Aside from environmental risk factors, those who endure poverty tend to be less educated. From a healthcare lens, this education gap leads to decreased health literacy. This diminished health literacy impairs individuals’ abilities to make informed decisions about their health, including understanding written and oral medical instructions, following prescription and appointment directions, and thoroughly understanding the nuances of the healthcare system enough to navigate it effectively.
These impairments directly impact the accessibility of medical services and the quality of healthcare received. For instance, people with low levels of health literacy were less likely to receive preventive screenings or immunizations, which increases the risk of infectious disease propagation. In diabetics, those with lower health literacy tended to be less successful in controlling their glucose levels. In general, low health literacy has also been linked to increased levels of depression and other mental illnesses.
On the global stage, the disparities in poverty and healthcare are magnified. People in lower-income, third-world countries tend to have less access to healthcare, lower quality of healthcare, and generally less healthy living conditions. There is little mystery as to why poor people in low-income countries suffer from high rates of illness, particularly infectious diseases and malnutrition: a lack of food, unclean water, poor sanitation and shelter, failure to address environments that lead to high infectious agent exposure, and a lack of appropriate medical care. Similarly, there is a significant amount of understanding about the causes of noncommunicable diseases, which account for the majority of disease burden for persons at the bottom of the social gradient in middle and high-income nations.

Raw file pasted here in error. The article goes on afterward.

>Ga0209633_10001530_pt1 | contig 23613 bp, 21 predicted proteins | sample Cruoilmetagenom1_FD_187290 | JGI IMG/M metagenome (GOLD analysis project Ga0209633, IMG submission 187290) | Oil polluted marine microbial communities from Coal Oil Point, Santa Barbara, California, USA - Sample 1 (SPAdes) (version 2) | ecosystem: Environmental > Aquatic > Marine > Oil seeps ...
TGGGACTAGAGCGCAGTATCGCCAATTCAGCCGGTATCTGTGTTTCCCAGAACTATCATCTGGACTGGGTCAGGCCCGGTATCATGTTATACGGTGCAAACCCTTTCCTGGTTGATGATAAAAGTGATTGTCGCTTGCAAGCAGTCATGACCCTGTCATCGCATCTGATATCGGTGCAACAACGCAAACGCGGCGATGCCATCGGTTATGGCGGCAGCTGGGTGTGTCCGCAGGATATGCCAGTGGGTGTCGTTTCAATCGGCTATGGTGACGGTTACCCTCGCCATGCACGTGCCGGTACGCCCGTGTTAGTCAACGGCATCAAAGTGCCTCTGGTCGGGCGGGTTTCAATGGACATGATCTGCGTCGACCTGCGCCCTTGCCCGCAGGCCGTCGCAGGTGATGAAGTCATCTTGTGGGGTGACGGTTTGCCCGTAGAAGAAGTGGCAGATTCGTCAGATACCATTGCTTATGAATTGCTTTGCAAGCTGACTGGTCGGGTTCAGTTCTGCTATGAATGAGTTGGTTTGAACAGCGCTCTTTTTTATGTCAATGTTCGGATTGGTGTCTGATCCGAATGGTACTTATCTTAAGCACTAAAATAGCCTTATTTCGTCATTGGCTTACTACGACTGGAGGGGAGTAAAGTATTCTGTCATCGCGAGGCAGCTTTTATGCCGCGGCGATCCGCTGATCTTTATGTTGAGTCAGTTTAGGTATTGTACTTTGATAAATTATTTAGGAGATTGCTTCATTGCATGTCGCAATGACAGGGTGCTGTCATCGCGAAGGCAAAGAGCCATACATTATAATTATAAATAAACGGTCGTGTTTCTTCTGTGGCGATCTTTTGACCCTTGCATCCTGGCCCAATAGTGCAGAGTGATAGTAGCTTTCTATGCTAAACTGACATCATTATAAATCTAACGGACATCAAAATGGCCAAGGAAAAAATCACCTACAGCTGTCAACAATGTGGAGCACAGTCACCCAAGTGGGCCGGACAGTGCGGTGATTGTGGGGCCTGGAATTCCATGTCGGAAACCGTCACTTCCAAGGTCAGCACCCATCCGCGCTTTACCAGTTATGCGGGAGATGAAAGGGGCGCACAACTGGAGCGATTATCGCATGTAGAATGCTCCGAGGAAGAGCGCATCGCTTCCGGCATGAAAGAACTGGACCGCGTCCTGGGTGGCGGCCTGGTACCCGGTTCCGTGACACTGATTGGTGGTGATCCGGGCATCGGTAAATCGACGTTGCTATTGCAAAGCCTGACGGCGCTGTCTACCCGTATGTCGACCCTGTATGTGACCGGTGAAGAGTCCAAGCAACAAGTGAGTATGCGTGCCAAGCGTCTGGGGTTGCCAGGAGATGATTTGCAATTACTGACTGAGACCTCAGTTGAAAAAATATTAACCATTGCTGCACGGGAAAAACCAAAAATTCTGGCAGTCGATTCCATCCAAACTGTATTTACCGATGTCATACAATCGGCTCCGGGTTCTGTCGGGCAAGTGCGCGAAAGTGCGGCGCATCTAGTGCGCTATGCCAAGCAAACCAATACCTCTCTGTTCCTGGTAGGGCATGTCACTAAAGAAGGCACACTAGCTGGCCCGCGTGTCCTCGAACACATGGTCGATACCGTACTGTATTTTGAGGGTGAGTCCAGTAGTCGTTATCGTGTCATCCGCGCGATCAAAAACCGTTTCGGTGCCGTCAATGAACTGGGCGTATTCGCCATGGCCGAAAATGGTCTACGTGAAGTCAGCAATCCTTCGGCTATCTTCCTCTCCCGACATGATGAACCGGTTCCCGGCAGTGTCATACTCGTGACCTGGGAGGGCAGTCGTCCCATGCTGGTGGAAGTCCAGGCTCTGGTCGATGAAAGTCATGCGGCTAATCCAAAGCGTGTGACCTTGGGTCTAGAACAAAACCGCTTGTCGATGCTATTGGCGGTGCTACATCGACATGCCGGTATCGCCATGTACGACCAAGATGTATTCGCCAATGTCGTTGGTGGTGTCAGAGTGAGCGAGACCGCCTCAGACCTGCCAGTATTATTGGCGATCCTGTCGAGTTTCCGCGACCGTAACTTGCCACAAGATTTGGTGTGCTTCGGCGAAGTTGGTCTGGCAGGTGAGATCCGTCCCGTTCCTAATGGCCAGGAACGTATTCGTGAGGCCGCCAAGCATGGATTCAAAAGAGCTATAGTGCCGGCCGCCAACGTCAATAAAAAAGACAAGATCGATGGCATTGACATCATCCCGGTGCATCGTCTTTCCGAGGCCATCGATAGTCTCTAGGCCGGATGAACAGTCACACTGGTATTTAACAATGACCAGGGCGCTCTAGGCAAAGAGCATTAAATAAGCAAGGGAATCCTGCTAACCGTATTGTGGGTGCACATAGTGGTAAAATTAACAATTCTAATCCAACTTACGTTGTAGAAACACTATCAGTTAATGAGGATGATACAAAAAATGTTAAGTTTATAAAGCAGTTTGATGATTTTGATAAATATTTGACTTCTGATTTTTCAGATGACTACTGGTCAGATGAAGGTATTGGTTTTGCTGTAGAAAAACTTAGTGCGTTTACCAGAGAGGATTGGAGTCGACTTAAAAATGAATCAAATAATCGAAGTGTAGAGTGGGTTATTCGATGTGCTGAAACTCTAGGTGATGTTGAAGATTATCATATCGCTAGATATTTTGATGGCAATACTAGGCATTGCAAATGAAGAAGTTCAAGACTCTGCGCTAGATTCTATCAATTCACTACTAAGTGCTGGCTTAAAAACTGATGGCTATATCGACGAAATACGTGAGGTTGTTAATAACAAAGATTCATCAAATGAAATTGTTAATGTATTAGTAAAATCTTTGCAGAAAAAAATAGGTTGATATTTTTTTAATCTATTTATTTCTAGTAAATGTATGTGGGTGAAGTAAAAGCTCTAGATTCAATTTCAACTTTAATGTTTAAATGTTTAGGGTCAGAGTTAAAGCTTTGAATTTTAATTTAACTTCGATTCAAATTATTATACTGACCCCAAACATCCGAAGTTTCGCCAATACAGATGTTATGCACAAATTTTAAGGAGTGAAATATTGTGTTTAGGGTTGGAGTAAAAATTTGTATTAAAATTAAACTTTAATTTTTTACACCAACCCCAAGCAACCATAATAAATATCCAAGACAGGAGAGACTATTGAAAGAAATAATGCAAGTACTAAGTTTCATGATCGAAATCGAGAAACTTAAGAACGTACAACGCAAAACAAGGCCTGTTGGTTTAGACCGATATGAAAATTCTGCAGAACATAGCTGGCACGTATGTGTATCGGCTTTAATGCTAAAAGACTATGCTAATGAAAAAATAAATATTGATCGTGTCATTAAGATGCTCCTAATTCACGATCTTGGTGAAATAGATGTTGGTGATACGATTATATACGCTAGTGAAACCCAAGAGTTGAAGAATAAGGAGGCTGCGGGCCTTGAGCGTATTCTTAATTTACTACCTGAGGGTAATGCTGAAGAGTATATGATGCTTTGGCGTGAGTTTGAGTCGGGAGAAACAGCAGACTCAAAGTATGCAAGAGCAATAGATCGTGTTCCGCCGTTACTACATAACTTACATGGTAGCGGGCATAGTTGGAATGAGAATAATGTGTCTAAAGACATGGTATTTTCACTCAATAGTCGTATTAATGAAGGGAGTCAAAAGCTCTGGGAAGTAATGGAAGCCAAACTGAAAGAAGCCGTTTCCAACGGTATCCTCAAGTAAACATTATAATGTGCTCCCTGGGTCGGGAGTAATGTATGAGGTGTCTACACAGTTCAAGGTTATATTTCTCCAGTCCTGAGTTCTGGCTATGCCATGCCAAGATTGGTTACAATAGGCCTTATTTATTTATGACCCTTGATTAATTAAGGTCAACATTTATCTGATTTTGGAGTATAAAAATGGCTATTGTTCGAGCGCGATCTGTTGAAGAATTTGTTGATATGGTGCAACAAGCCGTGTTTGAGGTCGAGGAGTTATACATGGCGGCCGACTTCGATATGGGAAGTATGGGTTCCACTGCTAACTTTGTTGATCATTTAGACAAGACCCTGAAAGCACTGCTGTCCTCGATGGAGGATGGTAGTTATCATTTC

However, health disparities exist between demographic groupings in all countries. Access to personal health care services is ubiquitous in industrialized Organization for Economic Cooperation for Development (OECD) nations, although health disparities have been linked to income and other socioeconomic factors. Improved health among the urban population in emerging countries, on the other hand, has been linked to improved health care knowledge and services rather than higher wealth.